Biblia Hebraica Stuttgartensia (BHS) COMPACT EDITION is identical in content to the standard edition (including the critical apparatus in Latin and the foreword in multiple languages); however, its size makes it exceptionally convenient for the student of Hebrew to carry and use. Its portable size in no way compromises the readability of both text and critical apparatus, w Biblia Hebraica Stuttgartensia (BHS) COMPACT EDITION is identical in content to the standard edition (including the critical apparatus in Latin and the foreword in multiple languages); however, its size makes it exceptionally convenient for the student of Hebrew to carry and use. Its portable size in no way compromises the readability of both text and critical apparatus, which retains a bold, clear font.

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4.6/5

The Art of Biblical Narrative by Robert Alter

In what is both a radical approach to the Bible, and a fundamental return to its narrative prose, Robert Alter reads the Old Testament with new eyes—the eyes of a literary critic. Alter takes the old yet simple step of reading the Bible as a literary creation.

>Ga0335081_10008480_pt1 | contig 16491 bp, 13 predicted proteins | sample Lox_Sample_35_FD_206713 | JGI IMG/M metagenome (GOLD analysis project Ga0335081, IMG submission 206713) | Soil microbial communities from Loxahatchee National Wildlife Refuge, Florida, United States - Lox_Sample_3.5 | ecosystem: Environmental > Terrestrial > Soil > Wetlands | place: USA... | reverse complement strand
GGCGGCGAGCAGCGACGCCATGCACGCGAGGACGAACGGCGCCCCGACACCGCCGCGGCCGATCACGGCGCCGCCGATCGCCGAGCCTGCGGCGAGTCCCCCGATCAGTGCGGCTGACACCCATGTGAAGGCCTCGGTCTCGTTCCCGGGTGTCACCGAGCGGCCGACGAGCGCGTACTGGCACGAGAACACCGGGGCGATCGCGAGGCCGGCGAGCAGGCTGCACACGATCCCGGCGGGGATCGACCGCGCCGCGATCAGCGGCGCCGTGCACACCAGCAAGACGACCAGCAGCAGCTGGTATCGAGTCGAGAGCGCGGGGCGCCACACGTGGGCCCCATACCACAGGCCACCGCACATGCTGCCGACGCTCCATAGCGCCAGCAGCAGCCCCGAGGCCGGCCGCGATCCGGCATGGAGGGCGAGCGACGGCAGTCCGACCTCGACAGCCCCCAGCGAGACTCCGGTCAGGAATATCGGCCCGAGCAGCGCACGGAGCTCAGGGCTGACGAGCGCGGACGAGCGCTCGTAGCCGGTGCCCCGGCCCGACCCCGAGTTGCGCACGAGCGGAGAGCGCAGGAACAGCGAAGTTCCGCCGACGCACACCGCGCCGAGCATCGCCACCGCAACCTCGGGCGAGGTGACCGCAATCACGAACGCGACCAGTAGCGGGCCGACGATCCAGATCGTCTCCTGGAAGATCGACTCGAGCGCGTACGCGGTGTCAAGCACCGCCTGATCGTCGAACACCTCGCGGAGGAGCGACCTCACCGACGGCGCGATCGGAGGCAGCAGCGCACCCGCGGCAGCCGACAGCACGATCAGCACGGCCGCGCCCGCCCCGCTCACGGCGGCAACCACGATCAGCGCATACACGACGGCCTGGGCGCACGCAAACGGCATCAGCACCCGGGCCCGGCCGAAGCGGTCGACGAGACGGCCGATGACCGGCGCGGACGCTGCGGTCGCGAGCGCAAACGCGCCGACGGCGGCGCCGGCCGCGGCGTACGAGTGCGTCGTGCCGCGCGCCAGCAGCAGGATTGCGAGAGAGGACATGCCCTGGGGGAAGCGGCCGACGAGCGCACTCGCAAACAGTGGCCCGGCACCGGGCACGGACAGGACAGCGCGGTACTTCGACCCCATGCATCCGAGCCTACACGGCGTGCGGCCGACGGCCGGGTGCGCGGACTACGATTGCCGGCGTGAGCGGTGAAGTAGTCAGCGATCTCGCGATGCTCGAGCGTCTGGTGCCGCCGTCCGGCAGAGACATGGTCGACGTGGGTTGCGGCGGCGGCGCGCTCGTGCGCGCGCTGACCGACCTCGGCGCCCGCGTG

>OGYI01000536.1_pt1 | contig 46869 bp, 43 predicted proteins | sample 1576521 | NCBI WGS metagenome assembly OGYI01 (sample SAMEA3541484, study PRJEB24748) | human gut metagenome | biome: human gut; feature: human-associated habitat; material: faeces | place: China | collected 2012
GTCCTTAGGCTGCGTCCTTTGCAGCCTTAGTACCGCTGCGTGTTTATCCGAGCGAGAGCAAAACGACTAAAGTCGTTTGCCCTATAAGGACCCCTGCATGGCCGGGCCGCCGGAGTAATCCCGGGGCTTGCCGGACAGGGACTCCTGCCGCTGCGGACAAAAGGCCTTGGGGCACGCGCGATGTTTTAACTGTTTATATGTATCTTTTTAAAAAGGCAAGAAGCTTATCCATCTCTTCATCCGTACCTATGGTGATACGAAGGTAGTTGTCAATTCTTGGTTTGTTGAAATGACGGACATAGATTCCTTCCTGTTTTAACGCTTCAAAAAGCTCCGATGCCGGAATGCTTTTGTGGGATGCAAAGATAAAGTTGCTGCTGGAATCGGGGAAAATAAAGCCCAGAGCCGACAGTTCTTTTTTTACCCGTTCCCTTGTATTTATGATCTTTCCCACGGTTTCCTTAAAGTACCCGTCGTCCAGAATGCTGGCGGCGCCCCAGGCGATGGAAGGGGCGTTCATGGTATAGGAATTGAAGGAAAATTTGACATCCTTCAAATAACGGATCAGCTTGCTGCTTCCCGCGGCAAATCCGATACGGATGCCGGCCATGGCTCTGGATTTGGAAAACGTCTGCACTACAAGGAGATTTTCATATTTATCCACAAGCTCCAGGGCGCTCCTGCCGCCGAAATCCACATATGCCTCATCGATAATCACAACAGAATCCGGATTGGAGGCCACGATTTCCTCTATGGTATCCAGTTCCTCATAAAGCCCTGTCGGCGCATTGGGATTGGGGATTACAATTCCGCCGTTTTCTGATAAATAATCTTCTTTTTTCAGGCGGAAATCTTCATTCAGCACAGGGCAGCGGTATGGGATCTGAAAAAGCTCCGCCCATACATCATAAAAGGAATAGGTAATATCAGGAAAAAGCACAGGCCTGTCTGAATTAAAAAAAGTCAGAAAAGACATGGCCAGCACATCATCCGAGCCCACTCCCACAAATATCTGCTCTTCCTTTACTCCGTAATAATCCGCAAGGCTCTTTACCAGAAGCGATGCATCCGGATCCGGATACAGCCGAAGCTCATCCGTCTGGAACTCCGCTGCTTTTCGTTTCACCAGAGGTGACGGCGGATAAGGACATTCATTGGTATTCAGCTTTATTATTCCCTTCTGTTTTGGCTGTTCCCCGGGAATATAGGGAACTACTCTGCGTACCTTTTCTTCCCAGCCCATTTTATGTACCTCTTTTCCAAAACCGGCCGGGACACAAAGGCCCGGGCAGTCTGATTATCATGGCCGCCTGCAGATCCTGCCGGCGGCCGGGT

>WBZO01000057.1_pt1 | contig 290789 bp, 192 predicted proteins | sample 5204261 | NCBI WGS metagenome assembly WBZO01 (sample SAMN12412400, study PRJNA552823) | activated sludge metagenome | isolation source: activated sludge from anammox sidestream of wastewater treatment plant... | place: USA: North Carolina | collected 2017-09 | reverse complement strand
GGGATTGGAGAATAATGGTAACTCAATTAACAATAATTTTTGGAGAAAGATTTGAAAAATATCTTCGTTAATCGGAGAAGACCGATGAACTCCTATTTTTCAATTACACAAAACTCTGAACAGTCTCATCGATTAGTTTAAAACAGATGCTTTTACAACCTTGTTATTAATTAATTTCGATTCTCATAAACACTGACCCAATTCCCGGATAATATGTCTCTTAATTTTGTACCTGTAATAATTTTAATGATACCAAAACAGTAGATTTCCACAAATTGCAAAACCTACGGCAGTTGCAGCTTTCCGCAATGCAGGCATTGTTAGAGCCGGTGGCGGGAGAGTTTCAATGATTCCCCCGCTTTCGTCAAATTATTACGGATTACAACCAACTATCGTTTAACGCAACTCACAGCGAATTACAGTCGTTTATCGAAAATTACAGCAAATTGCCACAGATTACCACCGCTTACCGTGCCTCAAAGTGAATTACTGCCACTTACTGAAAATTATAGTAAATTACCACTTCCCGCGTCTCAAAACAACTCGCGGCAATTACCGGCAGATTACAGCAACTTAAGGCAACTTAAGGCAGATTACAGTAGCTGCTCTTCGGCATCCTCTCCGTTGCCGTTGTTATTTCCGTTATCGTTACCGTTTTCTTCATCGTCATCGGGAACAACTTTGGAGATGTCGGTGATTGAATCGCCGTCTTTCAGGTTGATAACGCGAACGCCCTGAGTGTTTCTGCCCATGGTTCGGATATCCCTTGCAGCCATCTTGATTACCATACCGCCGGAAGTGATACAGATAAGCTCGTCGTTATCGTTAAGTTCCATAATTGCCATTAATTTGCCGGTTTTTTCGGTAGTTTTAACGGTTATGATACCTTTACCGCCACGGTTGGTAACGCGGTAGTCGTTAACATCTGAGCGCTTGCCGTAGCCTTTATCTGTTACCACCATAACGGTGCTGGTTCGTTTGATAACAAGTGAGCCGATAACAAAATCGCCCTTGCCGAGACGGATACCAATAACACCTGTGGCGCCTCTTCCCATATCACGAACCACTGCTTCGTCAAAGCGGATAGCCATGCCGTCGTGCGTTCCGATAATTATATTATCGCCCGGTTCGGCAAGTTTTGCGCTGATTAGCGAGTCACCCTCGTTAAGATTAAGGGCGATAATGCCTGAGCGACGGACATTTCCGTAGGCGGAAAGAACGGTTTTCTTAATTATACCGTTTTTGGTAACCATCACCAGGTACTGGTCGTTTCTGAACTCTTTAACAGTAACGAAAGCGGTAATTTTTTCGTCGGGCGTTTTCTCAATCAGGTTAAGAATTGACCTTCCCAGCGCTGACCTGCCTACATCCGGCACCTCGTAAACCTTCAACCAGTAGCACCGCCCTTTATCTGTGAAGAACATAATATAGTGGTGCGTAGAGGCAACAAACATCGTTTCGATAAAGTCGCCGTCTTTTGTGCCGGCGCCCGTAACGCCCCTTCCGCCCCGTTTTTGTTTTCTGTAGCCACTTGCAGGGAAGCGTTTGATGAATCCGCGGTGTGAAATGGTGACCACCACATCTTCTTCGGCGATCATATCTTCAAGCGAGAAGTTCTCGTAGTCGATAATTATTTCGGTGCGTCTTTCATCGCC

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3.3/5

Reflections on the Psalms by C.S. Lewis

Lewis writes here about the difficulties he has met or the joys he has gained in reading the Psalms. He points out that the Psalms are poems, intended to be sung, not doctrinal treatises or sermons. Proceeding with his characteristic grace, he guides readers through both the form and the meaning of these beloved passages in the Bible.

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3.8/5

Knowing Jesus Through the Old Testament: A Decision-Maker's Guide to Shaping Your Church by Christopher J.H. Wright

We cannot know Jesus without knowing his story. Today the debate over who Jesus is rages on. Has the Bible bound Christians to a narrow and mistaken notion of Jesus? Should we listen to other gospels, other sayings of Jesus, that enlarge and correct a mistaken story? Is the real Jesus entangled in a web of the church's Scripture, awaiting liberation from our childhood fait We cannot know Jesus without knowing his story. Today the debate over who Jesus is rages on. Has the Bible bound Christians to a narrow and mistaken notion of Jesus? Should we listen to other gospels, other sayings of Jesus, that enlarge and correct a mistaken story? Is the real Jesus entangled in a web of the church's Scripture, awaiting liberation from our childhood faith so he might speak to our contemporary pluralistic world? To answer these questions we need to know what story Jesus claimed for himself. Christopher Wright is convinced that Jesus' own story is rooted in the story of Israel. In this book he traces the life of Christ as it is illuminated by the Old Testament. And he describes God's design for Israel as it is fulfilled in the story of Jesus.